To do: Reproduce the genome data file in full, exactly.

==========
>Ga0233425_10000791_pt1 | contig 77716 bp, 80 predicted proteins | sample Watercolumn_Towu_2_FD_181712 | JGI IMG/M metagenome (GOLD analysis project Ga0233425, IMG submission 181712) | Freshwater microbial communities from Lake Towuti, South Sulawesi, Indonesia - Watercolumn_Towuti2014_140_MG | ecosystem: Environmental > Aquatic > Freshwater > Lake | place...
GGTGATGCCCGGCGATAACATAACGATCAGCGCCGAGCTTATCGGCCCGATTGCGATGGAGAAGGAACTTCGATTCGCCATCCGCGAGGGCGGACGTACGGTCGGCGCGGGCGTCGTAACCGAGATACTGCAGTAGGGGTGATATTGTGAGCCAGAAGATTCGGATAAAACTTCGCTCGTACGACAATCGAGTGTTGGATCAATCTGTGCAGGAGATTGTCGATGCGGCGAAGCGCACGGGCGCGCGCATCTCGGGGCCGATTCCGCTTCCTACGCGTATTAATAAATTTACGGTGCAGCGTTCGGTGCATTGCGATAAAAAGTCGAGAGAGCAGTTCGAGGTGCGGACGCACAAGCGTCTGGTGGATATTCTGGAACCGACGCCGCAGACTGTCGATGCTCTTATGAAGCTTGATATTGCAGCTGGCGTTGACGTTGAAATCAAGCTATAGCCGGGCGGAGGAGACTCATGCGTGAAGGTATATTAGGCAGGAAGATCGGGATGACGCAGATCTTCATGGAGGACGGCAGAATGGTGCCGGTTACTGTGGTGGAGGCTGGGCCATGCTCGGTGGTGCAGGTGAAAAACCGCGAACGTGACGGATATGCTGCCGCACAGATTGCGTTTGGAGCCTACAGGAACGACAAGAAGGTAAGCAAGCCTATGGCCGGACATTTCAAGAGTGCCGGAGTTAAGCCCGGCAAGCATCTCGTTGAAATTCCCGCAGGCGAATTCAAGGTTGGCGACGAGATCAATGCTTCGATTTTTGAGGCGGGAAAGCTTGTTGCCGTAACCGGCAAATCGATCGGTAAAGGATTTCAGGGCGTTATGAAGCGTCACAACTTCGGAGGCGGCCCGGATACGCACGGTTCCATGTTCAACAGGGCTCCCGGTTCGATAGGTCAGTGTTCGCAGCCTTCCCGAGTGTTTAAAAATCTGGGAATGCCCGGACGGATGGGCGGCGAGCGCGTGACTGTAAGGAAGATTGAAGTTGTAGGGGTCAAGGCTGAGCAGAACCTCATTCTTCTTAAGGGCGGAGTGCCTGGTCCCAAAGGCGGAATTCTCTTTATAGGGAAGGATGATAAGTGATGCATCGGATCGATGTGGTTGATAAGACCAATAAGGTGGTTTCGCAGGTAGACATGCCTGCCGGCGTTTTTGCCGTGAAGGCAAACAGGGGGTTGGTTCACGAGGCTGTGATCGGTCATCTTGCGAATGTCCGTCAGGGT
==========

>Ga0233425_10000791_pt1 | contig 77716 bp, 80 predicted proteins | sample Watercolumn_Towu_2_FD_181712 | JGI IMG/M metagenome (GOLD analysis project Ga0233425, IMG submission 181712) | Freshwater microbial communities from Lake Towuti, South Sulawesi, Indonesia - Watercolumn_Towuti2014_140_MG | ecosystem: Environmental > Aquatic > Freshwater > Lake | place...
GGTGATGCCCGGCGATAACATAACGATCAGCGCCGAGCTTATCGGCCCGATTGCGATGGAGAAGGAACTTCGATTCGCCATCCGCGAGGGCGGACGTACGGTCGGCGCGGGCGTCGTAACCGAGATACTGCAGTAGGGGTGATATTGTGAGCCAGAAGATTCGGATAAAACTTCGCTCGTACGACAATCGAGTGTTGGATCAATCTGTGCAGGAGATTGTCGATGCGGCGAAGCGCACGGGCGCGCGCATCTCGGGGCCGATTCCGCTTCCTACGCGTATTAATAAATTTACGGTGCAGCGTTCGGTGCATTGCGATAAAAAGTCGAGAGAGCAGTTCGAGGTGCGGACGCACAAGCGTCTGGTGGATATTCTGGAACCGACGCCGCAGACTGTCGATGCTCTTATGAAGCTTGATATTGCAGCTGGCGTTGACGTTGAAATCAAGCTATAGCCGGGCGGAGGAGACTCATGCGTGAAGGTATATTAGGCAGGAAGATCGGGATGACGCAGATCTTCATGGAGGACGGCAGAATGGTGCCGGTTACTGTGGTGGAGGCTGGGCCATGCTCGGTGGTGCAGGTGAAAAACCGCGAACGTGACGGATATGCTGCCGCACAGATTGCGTTTGGAGCCTACAGGAACGACAAGAAGGTAAGCAAGCCTATGGCCGGACATTTCAAGAGTGCCGGAGTTAAGCCCGGCAAGCATCTCGTTGAAATTCCCGCAGGCGAATTCAAGGTTGGCGACGAGATCAATGCTTCGATTTTTGAGGCGGGAAAGCTTGTTGCCGTAACCGGCAAATCGATCGGTAAAGGATTTCAGGGCGTTATGAAGCGTCACAACTTCGGAGGCGGCCCGGATACGCACGGTTCCATGTTCAACAGGGCTCCCGGTTCGATAGGTCAGTGTTCGCAGCCTTCCCGAGTGTTTAAAAATCTGGGAATGCCCGGACGGATGGGCGGCGAGCGCGTGACTGTAAGGAAGATTGAAGTTGTAGGGGTCAAGGCTGAGCAGAACCTCATTCTTCTTAAGGGCGGAGTGCCTGGTCCCAAAGGCGGAATTCTCTTTATAGGGAAGGATGATAAGTGATGCATCGGATCGATGTGGTTGATAAGACCAATAAGGTGGTTTCGCAGGTAGACATGCCTGCCGGCGTTTTTGCCGTGAAGGCAAACAGGGGGTTGGTTCACGAGGCTGTGATCGGTCATCTTGCGAATGTCCGTCAGGGT